Notice that welfare cliff we considered above, which occurs between $12 an hour and $15 an hour, is relatively small. A bigger one (and the reason I call the report “appalling”) occurs between $15 an hour and $18 an hour.

An Unaffordable Raise?

To pick up our thought experiment, let’s suppose that you want to get free of welfare eventually, and you know that moving up the job ladder is key to doing so, so you take your employer’s offer of a raise to $15 an hour and the corresponding loss of $2,885 in annual income. You cut back on spending where you can and look to the future. Now suppose further that you do well in your new job, you boost your knowledge and skills, and your employer offers you another promotion, with still more training and a raise to $18 an hour. Should you take it? Can you afford to take it?

At $18 an hour full time you would earn gross income of $37,440, and net income (after taxes) of $33,023. But earned income that high would reduce your refundable tax credit and ACA premium assistance, and eliminate your cash assistance, food assistance, housing assistance, and child care assistance, for a total reduction in government benefits of $26,820. So if you take the promotion and raise, your income would decrease from $60,701 to $39,332! A case could be made that it is irresponsible for you to reduce your family’s income that way.

Just think what that kind of welfare cliff does to the incentive to work (“on the books,” at least) and thereby to get off welfare. And the problem is not restricted to Chicago; the same kind of problem exists all across the country.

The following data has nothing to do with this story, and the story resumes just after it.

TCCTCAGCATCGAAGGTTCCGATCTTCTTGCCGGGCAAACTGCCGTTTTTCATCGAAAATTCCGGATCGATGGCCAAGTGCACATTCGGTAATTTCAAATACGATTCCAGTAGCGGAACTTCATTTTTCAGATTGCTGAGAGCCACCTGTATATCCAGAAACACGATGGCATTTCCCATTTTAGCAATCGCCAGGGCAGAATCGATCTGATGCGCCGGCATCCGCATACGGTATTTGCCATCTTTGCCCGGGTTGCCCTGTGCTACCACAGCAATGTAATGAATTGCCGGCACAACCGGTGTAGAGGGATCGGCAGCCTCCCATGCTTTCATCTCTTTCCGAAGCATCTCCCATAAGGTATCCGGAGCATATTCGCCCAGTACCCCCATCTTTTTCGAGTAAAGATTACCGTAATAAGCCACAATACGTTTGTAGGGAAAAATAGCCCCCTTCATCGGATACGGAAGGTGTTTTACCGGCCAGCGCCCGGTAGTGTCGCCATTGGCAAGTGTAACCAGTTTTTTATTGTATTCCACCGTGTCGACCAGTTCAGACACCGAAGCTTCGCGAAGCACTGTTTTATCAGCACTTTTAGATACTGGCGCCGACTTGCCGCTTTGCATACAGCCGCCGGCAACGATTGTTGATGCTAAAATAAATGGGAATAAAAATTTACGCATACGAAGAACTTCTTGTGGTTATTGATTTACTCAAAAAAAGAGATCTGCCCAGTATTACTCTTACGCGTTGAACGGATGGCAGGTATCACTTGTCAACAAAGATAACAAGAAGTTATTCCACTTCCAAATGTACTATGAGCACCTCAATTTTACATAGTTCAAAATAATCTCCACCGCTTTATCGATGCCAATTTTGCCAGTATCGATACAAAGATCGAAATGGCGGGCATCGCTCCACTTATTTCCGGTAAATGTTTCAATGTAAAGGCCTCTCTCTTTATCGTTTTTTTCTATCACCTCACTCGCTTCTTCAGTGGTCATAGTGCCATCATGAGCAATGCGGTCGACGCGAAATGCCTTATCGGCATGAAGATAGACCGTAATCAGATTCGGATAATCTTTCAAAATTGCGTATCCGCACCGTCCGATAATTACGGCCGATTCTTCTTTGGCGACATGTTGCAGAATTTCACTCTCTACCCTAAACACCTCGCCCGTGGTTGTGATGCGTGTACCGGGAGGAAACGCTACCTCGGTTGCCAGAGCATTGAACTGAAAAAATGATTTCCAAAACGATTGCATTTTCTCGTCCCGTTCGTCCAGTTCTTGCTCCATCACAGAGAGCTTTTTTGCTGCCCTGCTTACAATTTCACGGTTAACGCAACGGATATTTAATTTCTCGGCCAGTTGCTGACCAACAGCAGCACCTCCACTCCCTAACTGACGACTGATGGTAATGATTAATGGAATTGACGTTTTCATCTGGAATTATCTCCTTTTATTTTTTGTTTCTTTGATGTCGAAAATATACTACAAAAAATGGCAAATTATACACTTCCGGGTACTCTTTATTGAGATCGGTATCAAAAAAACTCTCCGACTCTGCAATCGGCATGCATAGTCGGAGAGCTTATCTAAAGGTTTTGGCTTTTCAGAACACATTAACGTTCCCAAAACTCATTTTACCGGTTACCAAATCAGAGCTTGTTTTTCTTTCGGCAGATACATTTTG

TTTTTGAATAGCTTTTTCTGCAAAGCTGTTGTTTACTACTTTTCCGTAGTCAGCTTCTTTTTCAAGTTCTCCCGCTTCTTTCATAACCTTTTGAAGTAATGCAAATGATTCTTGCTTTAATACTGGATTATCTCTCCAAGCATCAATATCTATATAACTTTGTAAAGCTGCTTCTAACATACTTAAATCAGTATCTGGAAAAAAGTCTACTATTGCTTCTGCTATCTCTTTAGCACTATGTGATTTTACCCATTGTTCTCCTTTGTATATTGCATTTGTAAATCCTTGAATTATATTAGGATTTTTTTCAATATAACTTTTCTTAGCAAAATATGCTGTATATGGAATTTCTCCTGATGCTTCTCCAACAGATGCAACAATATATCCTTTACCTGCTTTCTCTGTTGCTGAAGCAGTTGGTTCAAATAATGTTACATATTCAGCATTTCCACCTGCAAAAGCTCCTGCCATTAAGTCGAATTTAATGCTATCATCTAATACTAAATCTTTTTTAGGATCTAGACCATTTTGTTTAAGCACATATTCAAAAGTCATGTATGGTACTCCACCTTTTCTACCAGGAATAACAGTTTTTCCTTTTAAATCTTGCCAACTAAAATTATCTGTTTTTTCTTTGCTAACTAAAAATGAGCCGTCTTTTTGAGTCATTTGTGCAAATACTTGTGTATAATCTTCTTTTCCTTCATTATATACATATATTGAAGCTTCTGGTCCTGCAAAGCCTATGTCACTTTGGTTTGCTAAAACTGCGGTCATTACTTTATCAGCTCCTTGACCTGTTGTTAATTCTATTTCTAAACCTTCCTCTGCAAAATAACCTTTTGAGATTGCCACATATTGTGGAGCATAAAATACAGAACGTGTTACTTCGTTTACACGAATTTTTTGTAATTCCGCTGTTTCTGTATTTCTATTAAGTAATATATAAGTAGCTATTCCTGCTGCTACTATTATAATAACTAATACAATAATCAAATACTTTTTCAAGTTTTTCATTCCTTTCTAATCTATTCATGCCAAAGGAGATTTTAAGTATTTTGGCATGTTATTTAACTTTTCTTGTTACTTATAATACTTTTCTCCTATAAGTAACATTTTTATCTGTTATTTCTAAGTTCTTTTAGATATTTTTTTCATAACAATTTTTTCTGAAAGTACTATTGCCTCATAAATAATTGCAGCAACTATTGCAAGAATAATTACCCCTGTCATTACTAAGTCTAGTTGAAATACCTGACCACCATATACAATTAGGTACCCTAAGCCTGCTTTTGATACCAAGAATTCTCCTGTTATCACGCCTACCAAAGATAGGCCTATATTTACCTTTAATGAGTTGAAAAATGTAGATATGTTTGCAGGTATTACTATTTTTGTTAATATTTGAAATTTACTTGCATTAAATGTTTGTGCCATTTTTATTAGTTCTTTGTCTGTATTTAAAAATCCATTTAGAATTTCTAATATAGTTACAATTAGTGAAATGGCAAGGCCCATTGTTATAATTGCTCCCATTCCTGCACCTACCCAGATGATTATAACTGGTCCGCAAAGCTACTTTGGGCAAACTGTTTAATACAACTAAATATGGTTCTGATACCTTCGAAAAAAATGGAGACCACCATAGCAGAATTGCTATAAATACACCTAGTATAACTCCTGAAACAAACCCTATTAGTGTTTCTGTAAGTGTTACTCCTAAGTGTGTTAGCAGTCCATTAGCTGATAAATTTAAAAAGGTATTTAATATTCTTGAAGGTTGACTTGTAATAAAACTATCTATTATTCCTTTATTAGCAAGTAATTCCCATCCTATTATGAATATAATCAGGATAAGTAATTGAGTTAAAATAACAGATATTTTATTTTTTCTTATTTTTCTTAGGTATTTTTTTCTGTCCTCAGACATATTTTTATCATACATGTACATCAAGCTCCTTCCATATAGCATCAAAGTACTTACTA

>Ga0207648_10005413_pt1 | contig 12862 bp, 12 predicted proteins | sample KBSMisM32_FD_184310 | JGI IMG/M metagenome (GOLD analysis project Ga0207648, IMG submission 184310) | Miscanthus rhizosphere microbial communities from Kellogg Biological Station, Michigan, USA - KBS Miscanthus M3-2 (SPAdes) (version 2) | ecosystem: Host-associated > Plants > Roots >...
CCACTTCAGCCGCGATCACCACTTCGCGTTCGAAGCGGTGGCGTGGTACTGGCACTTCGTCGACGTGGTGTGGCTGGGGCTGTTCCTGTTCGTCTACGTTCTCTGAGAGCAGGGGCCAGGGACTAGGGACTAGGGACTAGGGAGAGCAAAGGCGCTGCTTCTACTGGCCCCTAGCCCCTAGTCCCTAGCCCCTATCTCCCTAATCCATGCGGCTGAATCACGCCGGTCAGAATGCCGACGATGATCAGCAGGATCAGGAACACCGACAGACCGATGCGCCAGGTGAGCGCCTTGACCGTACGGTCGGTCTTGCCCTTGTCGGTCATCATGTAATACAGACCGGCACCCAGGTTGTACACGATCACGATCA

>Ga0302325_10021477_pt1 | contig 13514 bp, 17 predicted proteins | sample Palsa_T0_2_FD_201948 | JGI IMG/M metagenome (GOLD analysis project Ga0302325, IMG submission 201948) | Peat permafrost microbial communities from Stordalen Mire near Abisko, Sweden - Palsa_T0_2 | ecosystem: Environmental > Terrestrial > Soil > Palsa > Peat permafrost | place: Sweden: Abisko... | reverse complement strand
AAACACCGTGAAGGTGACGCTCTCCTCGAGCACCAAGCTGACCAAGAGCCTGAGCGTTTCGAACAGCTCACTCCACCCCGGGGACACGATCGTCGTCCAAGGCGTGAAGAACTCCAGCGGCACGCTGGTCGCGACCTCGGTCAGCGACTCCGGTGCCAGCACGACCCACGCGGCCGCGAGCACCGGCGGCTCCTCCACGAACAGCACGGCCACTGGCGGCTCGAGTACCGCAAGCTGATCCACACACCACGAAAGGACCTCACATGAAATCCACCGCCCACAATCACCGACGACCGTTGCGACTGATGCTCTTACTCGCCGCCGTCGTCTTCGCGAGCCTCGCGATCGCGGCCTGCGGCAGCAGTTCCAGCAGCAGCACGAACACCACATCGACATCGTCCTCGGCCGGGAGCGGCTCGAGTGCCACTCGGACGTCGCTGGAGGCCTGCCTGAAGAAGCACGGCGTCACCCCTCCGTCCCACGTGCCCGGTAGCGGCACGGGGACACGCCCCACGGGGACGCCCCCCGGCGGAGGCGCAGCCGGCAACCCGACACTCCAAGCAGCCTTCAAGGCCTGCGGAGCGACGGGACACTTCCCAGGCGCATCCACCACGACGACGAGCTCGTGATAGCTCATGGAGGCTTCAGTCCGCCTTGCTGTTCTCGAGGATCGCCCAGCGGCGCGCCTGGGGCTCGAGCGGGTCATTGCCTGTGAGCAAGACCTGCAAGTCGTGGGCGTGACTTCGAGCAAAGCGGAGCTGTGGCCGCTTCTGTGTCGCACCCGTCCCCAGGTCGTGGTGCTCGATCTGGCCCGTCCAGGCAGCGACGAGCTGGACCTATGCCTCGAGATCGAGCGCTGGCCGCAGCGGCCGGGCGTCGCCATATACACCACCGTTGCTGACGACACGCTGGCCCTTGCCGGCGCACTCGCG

One of the tragedies of America today is that so many adults of sound mind and body do not support themselves and their families. It’s a tragedy not because they suffer material want; indeed, relatively few suffer so, because government assistance satisfies many of their material needs. It’s tragic because one of the keys to human happiness is earned self-respect, which requires, as Charles Murray has written, making one’s own way in the world. The vast majority of poor people don’t want welfare; they don’t want handouts; they want a good job with which they can support themselves and their families comfortably. The tragedy of the American welfare system is that it traps so many people in dependency on government, by hindering them from getting on and climbing up the job ladder, and thereby earning self-respect and happiness.